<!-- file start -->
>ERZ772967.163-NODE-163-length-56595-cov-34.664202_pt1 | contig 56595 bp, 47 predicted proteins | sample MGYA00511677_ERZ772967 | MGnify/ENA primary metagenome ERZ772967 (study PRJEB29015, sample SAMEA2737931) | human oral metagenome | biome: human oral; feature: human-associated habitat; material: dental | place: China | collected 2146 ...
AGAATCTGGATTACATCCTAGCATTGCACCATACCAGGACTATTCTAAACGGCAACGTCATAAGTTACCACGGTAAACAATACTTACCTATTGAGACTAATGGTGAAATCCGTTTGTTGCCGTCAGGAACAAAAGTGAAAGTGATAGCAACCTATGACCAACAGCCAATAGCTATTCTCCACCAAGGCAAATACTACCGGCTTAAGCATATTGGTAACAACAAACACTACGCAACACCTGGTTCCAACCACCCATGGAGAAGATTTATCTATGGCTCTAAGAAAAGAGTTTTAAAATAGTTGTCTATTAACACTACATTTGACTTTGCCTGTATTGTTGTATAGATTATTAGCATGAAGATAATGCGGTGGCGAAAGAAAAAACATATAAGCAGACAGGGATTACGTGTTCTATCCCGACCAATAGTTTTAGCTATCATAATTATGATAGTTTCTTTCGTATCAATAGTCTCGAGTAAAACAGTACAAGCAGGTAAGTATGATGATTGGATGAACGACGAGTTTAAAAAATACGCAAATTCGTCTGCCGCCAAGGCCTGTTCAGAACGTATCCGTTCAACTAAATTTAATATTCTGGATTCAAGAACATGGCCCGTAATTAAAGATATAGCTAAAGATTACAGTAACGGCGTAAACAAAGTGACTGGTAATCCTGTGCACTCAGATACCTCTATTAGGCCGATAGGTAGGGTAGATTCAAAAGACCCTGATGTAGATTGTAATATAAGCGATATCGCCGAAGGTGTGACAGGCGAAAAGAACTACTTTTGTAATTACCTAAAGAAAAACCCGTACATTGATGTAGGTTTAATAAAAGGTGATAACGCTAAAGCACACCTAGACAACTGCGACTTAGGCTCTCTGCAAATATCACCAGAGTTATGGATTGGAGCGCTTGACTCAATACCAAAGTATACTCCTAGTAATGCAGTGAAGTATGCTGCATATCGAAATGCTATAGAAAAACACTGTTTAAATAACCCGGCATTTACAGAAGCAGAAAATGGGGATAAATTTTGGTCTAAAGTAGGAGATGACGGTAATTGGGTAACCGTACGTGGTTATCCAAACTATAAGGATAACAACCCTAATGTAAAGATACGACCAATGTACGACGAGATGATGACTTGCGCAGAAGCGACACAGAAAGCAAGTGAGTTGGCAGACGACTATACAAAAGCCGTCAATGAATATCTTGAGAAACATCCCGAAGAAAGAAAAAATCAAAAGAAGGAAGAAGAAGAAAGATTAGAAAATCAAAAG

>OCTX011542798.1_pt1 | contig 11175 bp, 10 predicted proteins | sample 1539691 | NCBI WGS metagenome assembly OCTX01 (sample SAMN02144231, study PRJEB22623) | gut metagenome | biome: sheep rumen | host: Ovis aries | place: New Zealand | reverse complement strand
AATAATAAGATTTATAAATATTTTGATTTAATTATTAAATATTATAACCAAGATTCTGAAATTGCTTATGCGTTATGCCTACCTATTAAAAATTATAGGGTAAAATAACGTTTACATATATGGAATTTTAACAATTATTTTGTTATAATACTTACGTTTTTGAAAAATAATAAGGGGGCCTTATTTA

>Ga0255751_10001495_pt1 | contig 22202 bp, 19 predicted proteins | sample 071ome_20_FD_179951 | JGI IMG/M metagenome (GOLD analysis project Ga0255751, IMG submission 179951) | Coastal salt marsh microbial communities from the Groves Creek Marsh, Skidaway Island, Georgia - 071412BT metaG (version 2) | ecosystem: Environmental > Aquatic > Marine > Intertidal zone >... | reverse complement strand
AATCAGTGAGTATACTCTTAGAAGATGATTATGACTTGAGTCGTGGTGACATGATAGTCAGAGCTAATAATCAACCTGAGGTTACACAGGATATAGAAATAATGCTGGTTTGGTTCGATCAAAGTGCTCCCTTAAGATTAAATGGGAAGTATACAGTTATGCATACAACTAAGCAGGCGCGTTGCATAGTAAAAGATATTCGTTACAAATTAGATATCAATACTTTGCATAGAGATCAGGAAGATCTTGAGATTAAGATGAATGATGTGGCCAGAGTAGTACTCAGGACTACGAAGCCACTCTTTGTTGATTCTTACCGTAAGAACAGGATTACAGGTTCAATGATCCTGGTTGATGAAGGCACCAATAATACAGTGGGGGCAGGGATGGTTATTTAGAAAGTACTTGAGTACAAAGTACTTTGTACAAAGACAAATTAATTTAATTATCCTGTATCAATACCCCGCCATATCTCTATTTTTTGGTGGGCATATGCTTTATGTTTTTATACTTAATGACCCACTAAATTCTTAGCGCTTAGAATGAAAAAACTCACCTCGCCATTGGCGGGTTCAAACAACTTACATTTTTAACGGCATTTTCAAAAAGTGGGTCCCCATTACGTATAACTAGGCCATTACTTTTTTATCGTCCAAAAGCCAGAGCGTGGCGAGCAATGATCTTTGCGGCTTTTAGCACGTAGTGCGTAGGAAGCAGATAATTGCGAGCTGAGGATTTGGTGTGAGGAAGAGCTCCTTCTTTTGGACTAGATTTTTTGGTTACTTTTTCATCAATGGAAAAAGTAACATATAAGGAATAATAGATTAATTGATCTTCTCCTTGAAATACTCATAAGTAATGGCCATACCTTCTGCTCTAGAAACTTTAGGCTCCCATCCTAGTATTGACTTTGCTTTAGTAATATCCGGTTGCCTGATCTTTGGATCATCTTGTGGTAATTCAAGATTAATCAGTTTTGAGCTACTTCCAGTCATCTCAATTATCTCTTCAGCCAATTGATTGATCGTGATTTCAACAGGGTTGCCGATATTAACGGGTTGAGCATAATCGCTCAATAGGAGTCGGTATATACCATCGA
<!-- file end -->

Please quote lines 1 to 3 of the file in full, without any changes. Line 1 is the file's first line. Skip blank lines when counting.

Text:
>ERZ772967.163-NODE-163-length-56595-cov-34.664202_pt1 | contig 56595 bp, 47 predicted proteins | sample MGYA00511677_ERZ772967 | MGnify/ENA primary metagenome ERZ772967 (study PRJEB29015, sample SAMEA2737931) | human oral metagenome | biome: human oral; feature: human-associated habitat; material: dental | place: China | collected 2146 ...
AGAATCTGGATTACATCCTAGCATTGCACCATACCAGGACTATTCTAAACGGCAACGTCATAAGTTACCACGGTAAACAATACTTACCTATTGAGACTAATGGTGAAATCCGTTTGTTGCCGTCAGGAACAAAAGTGAAAGTGATAGCAACCTATGACCAACAGCCAATAGCTATTCTCCACCAAGGCAAATACTACCGGCTTAAGCATATTGGTAACAACAAACACTACGCAACACCTGGTTCCAACCACCCATGGAGAAGATTTATCTATGGCTCTAAGAAAAGAGTTTTAAAATAGTTGTCTATTAACACTACATTTGACTTTGCCTGTATTGTTGTATAGATTATTAGCATGAAGATAATGCGGTGGCGAAAGAAAAAACATATAAGCAGACAGGGATTACGTGTTCTATCCCGACCAATAGTTTTAGCTATCATAATTATGATAGTTTCTTTCGTATCAATAGTCTCGAGTAAAACAGTACAAGCAGGTAAGTATGATGATTGGATGAACGACGAGTTTAAAAAATACGCAAATTCGTCTGCCGCCAAGGCCTGTTCAGAACGTATCCGTTCAACTAAATTTAATATTCTGGATTCAAGAACATGGCCCGTAATTAAAGATATAGCTAAAGATTACAGTAACGGCGTAAACAAAGTGACTGGTAATCCTGTGCACTCAGATACCTCTATTAGGCCGATAGGTAGGGTAGATTCAAAAGACCCTGATGTAGATTGTAATATAAGCGATATCGCCGAAGGTGTGACAGGCGAAAAGAACTACTTTTGTAATTACCTAAAGAAAAACCCGTACATTGATGTAGGTTTAATAAAAGGTGATAACGCTAAAGCACACCTAGACAACTGCGACTTAGGCTCTCTGCAAATATCACCAGAGTTATGGATTGGAGCGCTTGACTCAATACCAAAGTATACTCCTAGTAATGCAGTGAAGTATGCTGCATATCGAAATGCTATAGAAAAACACTGTTTAAATAACCCGGCATTTACAGAAGCAGAAAATGGGGATAAATTTTGGTCTAAAGTAGGAGATGACGGTAATTGGGTAACCGTACGTGGTTATCCAAACTATAAGGATAACAACCCTAATGTAAAGATACGACCAATGTACGACGAGATGATGACTTGCGCAGAAGCGACACAGAAAGCAAGTGAGTTGGCAGACGACTATACAAAAGCCGTCAATGAATATCTTGAGAAACATCCCGAAGAAAGAAAAAATCAAAAGAAGGAAGAAGAAGAAAGATTAGAAAATCAAAAG

>OCTX011542798.1_pt1 | contig 11175 bp, 10 predicted proteins | sample 1539691 | NCBI WGS metagenome assembly OCTX01 (sample SAMN02144231, study PRJEB22623) | gut metagenome | biome: sheep rumen | host: Ovis aries | place: New Zealand | reverse complement strand